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USA | UN Calls for Immediate Investigation into Alleged Saudi Hack of Amazon Boss Jeff Bezos

UN experts called for an immediate investigation by the US into evidence indicating that Jeff Bezos, the billionaire owner of the Washington Post, was hacked with spyware deployed in a WhatsApp message sent from the personal account of Saudi Arabia’s crown prince, Mohammed bin Salman.

The special rapporteurs, Agnès Callamard and David Kaye, said in a joint statement they were “gravely concerned” by evidence they had reviewed about the apparent surveillance of Bezos in what they described as a possible “effort to influence, if not silence, the Washington Post’s reporting on Saudi Arabia”.

The statement was released after the Guardian revealed on Tuesday that Bezos, who is chief executive of Amazon and the world’s richest man, appeared to have had his mobile phone “hacked” in 2018 after receiving a message apparently sent from the personal WhatsApp account of Prince Mohammed.

In one of the most extraordinary disclosures, the UN rapporteurs said that, according to forensic analysis, the “crown prince sent WhatsApp messages” to Bezos, in November 2018 and February 2019, “in which he allegedly revealed private and confidential information about Mr Bezos’ personal life that was not available from public sources”.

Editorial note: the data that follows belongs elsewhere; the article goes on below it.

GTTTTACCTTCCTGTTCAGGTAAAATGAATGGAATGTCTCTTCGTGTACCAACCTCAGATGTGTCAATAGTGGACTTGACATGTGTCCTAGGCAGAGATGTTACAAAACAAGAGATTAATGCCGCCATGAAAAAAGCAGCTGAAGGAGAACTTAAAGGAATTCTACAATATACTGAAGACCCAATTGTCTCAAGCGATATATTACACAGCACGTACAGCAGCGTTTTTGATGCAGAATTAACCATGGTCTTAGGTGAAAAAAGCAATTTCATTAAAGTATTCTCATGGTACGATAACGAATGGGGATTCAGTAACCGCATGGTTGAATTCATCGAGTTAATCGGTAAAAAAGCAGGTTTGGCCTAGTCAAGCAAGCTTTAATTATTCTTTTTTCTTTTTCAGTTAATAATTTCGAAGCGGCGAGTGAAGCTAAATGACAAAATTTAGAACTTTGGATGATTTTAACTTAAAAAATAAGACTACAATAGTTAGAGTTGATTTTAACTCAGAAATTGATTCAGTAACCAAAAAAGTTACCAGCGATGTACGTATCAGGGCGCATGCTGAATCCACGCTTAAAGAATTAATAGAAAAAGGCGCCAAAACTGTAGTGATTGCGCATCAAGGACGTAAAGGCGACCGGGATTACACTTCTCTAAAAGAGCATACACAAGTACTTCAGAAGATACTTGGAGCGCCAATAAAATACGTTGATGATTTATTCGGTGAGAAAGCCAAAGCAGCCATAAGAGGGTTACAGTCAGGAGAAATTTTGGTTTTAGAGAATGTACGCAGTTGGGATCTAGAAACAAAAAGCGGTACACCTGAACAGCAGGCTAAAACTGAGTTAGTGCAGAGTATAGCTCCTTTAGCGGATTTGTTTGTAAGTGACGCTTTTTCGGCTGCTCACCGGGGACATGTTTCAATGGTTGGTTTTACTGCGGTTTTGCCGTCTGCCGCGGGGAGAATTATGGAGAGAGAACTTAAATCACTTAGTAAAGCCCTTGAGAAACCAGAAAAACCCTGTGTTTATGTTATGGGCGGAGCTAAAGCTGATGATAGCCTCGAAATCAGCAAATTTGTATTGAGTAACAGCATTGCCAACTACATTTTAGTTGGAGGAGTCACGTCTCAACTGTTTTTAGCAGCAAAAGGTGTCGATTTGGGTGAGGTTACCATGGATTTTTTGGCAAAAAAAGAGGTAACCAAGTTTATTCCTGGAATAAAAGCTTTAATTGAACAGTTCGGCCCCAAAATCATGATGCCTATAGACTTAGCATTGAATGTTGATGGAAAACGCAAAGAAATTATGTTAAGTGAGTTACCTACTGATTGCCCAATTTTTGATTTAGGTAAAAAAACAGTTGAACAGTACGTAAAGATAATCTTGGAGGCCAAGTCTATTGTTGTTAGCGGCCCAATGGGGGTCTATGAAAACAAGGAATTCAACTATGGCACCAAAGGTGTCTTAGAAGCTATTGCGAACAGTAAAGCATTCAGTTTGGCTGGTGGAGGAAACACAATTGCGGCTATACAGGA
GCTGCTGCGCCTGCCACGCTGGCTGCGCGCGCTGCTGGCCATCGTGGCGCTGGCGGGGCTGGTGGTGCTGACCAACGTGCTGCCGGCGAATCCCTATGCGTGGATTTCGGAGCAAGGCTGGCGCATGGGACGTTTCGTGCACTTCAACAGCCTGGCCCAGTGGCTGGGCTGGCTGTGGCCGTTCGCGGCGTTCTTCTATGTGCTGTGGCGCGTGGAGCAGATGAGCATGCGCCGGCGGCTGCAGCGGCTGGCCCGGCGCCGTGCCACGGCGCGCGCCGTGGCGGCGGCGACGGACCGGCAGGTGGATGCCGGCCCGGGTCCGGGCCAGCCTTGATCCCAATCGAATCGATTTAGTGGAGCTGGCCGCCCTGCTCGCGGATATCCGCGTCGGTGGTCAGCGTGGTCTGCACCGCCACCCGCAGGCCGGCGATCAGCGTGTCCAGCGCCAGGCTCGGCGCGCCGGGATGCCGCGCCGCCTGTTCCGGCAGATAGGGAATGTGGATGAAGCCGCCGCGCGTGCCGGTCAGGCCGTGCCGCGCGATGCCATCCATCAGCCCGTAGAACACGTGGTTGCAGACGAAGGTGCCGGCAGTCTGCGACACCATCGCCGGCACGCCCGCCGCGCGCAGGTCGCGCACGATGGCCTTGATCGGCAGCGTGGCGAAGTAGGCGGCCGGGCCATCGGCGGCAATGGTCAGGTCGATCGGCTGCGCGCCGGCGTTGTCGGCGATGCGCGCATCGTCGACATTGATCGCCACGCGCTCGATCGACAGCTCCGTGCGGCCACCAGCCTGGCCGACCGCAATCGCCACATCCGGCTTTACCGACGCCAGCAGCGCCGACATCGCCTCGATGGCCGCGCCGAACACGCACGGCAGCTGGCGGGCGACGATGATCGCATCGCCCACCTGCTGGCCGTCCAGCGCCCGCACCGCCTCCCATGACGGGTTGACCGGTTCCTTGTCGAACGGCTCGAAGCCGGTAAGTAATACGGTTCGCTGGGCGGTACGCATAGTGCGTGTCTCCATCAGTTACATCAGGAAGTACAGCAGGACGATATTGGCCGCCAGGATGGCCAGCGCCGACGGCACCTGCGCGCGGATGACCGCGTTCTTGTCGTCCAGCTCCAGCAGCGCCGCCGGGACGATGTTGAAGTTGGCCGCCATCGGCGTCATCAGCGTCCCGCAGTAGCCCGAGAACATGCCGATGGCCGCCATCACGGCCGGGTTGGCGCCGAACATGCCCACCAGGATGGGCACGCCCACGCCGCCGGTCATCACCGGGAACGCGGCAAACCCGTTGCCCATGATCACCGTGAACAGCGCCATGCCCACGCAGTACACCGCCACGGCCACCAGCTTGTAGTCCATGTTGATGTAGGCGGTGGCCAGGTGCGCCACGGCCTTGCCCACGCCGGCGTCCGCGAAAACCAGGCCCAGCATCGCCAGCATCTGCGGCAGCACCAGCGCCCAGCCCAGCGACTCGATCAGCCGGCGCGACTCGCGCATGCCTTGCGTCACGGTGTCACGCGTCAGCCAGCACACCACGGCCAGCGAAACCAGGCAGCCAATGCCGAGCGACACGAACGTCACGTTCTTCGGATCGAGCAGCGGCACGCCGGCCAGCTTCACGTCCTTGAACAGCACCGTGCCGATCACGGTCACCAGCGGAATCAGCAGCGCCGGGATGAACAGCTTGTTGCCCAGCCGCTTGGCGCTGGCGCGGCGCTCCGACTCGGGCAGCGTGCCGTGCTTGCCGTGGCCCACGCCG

An annexe to their report provided further details of an alleged incident in November 2018 when a single photograph was texted to Bezos from the crown prince’s WhatsApp account “along with a sardonic caption”. The image, according to the UN rapporteurs, was of “a woman resembling the woman with whom Bezos is having an affair, months before the Bezos affair was known publicly”.

Two months later, in January 2019, the National Enquirer published a special edition that exposed the affair. AMI, which owns the US supermarket tabloid, has denied any “third party” was involved in influencing its reporting.

The special rapporteurs Agnès Callamard said the revelation that the future king of Saudi Arabia might have had a personal involvement in the targeting of the billionaire owner of the Washington Post should put a renewed spotlight on the murder of Jamal Khashoggi.